Whatever happened last year and whatever happens this year, Brett Favre is the still guy that un-retired two years in a row, and the second year, joined his former team's mortal enemy. He's still the guy that sold himself for years on the strength of Integrity and Humility all sorts of other hallowed Intangibles, and then pulled a 180 when it came time for him to personify any of it. Brett Favre in 2010 means something completely different than Brett Favre in 2007.
Now, it doesn't even matter whether he retires. He's already sealed his legacy.
It doesn't matter that Favre is the all-time NFL leader in touchdowns, consecutive starts, wins, passing yards, and a slew of other records. It doesn't even matter that Brett Favre's a football player.
He's just a nuisance, popping up year after year like some motif in a heavy-handed media commentary, destined to bludgeon us over and over again until we finally get the point. It'd sound crazy to anyone that's been in a coma for the past few years, but Brett Favre makes football less fun for football fans. Yes, it's true. The league-leader in smiles produces mostly groans these days. So now, if Favre's really retiring, and it's time to write the eulogy here, how can we be expected to respond? By getting misty over that '96 Super Bowl like none of this ever happened? Forget it.
It's not a crime to want to play football, and it's not a crime to not want to play football for a team other than the Green Bay Packers. But the way he's gone about it... It's a matter of basic decency. In life, you have certain people who are humble, soft-spoken, and content with the simple pleasures, and others who are self-aggrandizing, attention-seeking whores.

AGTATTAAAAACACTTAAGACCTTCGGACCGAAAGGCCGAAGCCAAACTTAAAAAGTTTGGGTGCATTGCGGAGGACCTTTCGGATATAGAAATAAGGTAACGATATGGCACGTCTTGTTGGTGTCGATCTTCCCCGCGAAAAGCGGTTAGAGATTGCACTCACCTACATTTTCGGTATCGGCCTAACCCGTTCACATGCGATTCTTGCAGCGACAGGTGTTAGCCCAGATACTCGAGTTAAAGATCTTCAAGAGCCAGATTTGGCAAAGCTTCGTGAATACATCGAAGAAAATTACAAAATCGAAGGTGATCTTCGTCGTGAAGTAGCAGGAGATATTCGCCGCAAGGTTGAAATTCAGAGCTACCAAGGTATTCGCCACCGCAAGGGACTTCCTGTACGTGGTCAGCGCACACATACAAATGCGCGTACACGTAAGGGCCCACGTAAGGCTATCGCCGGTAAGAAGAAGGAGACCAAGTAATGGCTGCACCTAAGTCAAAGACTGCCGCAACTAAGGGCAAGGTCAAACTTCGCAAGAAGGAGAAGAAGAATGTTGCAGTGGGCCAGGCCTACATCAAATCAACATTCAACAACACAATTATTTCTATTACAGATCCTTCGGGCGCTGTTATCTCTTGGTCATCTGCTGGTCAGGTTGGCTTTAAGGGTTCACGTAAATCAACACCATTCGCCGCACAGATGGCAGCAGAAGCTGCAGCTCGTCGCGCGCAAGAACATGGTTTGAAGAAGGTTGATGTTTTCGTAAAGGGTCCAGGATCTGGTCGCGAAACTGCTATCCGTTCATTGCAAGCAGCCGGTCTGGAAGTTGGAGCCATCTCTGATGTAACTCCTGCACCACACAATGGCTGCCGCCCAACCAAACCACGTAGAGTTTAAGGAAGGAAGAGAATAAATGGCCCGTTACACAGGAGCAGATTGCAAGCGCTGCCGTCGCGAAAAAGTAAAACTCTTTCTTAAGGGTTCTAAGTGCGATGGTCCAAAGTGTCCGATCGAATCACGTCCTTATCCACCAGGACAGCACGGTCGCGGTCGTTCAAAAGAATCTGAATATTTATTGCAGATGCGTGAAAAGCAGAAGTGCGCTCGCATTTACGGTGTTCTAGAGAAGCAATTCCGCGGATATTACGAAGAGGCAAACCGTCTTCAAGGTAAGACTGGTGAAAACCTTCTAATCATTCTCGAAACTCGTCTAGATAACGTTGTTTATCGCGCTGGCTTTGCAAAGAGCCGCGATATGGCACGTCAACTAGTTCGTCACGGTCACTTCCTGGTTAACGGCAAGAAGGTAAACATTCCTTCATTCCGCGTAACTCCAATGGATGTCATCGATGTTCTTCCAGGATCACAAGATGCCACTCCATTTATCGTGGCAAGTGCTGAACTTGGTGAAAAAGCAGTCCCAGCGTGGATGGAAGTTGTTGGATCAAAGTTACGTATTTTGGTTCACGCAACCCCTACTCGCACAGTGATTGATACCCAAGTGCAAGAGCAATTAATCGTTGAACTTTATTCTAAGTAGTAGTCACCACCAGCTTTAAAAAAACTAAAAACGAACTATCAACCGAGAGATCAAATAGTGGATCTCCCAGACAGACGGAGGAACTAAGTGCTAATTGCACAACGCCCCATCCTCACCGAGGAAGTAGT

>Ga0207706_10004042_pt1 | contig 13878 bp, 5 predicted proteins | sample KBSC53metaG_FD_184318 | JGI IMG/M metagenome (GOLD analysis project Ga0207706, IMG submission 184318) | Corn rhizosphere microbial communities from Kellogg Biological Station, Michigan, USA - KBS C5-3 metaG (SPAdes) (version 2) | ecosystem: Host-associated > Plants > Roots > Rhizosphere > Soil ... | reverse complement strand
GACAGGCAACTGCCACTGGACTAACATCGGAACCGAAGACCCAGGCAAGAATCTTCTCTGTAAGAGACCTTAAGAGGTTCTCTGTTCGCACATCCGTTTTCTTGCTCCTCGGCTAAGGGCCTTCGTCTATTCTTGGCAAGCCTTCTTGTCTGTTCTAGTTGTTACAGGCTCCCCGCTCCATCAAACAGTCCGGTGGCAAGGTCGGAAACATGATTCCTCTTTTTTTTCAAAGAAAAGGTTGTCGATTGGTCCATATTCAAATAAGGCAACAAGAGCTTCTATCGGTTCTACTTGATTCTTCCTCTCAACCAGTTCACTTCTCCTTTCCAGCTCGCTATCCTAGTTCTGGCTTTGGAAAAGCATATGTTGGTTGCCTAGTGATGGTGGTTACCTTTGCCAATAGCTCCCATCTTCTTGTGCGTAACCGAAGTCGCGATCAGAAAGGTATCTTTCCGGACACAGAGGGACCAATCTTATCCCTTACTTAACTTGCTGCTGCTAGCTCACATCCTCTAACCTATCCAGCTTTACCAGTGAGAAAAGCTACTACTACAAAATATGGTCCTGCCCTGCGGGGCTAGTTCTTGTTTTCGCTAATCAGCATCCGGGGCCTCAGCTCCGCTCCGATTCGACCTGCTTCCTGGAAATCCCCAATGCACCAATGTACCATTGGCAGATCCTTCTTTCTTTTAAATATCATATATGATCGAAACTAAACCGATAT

Then there's Brett Favre, the self-aggrandizing, attention-seeking whore who acts like a humble, soft-spoken guy that only cares about the simple pleasures. Workin' the land and such. Ugh.
And don't blame the media. By now, Brett Favre knows exactly how the media handles this sort of thing. If he's going to retire, it's alright for us to expect him to be responsible about all this and just call a press conference. If he's not going to retire, it's okay for him to just show up to training camp like any other above-average quarterback. And if he's still undecided, all he needs to do is send a simple text message to Ed Werder or Chris Mortensen or Peter King or one of his other media minions.
Instead, we're left with the annual Favre-circus that we deal with every August. Yet another nail in the coffin that holds whatever happy memories we have of Brett Favre in the NFL.